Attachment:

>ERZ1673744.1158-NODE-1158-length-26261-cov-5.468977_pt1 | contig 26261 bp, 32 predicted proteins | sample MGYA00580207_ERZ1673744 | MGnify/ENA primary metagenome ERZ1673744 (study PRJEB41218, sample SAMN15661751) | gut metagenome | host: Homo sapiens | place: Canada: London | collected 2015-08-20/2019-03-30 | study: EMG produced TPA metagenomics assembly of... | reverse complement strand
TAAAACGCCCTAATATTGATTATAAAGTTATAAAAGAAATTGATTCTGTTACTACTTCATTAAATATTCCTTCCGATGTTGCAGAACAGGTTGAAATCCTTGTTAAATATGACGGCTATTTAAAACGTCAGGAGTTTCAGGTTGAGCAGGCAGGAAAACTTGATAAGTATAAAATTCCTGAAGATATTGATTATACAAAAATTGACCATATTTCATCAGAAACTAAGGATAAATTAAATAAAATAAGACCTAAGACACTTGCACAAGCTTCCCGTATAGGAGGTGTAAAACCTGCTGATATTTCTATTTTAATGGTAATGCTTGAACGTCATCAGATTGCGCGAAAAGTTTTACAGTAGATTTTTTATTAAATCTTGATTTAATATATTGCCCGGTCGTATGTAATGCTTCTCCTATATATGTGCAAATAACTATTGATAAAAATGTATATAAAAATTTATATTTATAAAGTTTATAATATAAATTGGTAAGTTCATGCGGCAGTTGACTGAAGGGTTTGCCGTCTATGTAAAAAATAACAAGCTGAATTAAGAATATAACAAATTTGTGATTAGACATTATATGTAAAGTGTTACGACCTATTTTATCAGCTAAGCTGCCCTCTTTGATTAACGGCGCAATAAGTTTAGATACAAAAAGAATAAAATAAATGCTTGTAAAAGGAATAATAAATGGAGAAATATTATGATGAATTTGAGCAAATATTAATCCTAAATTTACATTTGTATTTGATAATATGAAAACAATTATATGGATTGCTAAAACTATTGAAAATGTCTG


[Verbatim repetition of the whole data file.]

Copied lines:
>ERZ1673744.1158-NODE-1158-length-26261-cov-5.468977_pt1 | contig 26261 bp, 32 predicted proteins | sample MGYA00580207_ERZ1673744 | MGnify/ENA primary metagenome ERZ1673744 (study PRJEB41218, sample SAMN15661751) | gut metagenome | host: Homo sapiens | place: Canada: London | collected 2015-08-20/2019-03-30 | study: EMG produced TPA metagenomics assembly of... | reverse complement strand
TAAAACGCCCTAATATTGATTATAAAGTTATAAAAGAAATTGATTCTGTTACTACTTCATTAAATATTCCTTCCGATGTTGCAGAACAGGTTGAAATCCTTGTTAAATATGACGGCTATTTAAAACGTCAGGAGTTTCAGGTTGAGCAGGCAGGAAAACTTGATAAGTATAAAATTCCTGAAGATATTGATTATACAAAAATTGACCATATTTCATCAGAAACTAAGGATAAATTAAATAAAATAAGACCTAAGACACTTGCACAAGCTTCCCGTATAGGAGGTGTAAAACCTGCTGATATTTCTATTTTAATGGTAATGCTTGAACGTCATCAGATTGCGCGAAAAGTTTTACAGTAGATTTTTTATTAAATCTTGATTTAATATATTGCCCGGTCGTATGTAATGCTTCTCCTATATATGTGCAAATAACTATTGATAAAAATGTATATAAAAATTTATATTTATAAAGTTTATAATATAAATTGGTAAGTTCATGCGGCAGTTGACTGAAGGGTTTGCCGTCTATGTAAAAAATAACAAGCTGAATTAAGAATATAACAAATTTGTGATTAGACATTATATGTAAAGTGTTACGACCTATTTTATCAGCTAAGCTGCCCTCTTTGATTAACGGCGCAATAAGTTTAGATACAAAAAGAATAAAATAAATGCTTGTAAAAGGAATAATAAATGGAGAAATATTATGATGAATTTGAGCAAATATTAATCCTAAATTTACATTTGTATTTGATAATATGAAAACAATTATATGGATTGCTAAAACTATTGAAAATGTCTG